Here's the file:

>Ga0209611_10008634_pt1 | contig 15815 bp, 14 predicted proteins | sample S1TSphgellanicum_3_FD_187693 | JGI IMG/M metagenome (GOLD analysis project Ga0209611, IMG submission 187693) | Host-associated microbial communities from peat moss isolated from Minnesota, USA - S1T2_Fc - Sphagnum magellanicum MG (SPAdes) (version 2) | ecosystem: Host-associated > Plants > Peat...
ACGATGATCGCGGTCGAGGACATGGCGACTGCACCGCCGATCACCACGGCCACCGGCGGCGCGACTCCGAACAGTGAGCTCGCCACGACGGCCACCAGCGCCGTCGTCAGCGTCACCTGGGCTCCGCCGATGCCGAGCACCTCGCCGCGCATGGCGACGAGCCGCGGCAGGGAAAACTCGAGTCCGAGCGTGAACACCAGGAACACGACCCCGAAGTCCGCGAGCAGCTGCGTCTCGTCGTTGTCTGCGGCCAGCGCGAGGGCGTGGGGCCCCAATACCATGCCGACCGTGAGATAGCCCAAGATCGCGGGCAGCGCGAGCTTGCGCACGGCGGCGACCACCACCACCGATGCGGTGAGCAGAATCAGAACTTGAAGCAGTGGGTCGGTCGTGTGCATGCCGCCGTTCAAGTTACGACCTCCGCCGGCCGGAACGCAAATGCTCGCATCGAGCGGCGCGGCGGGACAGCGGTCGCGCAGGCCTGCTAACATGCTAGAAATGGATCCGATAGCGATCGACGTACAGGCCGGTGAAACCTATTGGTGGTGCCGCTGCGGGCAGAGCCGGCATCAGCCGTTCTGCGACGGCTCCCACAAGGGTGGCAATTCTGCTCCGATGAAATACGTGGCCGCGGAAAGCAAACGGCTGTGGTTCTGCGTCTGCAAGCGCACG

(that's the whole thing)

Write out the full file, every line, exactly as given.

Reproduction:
>Ga0209611_10008634_pt1 | contig 15815 bp, 14 predicted proteins | sample S1TSphgellanicum_3_FD_187693 | JGI IMG/M metagenome (GOLD analysis project Ga0209611, IMG submission 187693) | Host-associated microbial communities from peat moss isolated from Minnesota, USA - S1T2_Fc - Sphagnum magellanicum MG (SPAdes) (version 2) | ecosystem: Host-associated > Plants > Peat...
ACGATGATCGCGGTCGAGGACATGGCGACTGCACCGCCGATCACCACGGCCACCGGCGGCGCGACTCCGAACAGTGAGCTCGCCACGACGGCCACCAGCGCCGTCGTCAGCGTCACCTGGGCTCCGCCGATGCCGAGCACCTCGCCGCGCATGGCGACGAGCCGCGGCAGGGAAAACTCGAGTCCGAGCGTGAACACCAGGAACACGACCCCGAAGTCCGCGAGCAGCTGCGTCTCGTCGTTGTCTGCGGCCAGCGCGAGGGCGTGGGGCCCCAATACCATGCCGACCGTGAGATAGCCCAAGATCGCGGGCAGCGCGAGCTTGCGCACGGCGGCGACCACCACCACCGATGCGGTGAGCAGAATCAGAACTTGAAGCAGTGGGTCGGTCGTGTGCATGCCGCCGTTCAAGTTACGACCTCCGCCGGCCGGAACGCAAATGCTCGCATCGAGCGGCGCGGCGGGACAGCGGTCGCGCAGGCCTGCTAACATGCTAGAAATGGATCCGATAGCGATCGACGTACAGGCCGGTGAAACCTATTGGTGGTGCCGCTGCGGGCAGAGCCGGCATCAGCCGTTCTGCGACGGCTCCCACAAGGGTGGCAATTCTGCTCCGATGAAATACGTGGCCGCGGAAAGCAAACGGCTGTGGTTCTGCGTCTGCAAGCGCACG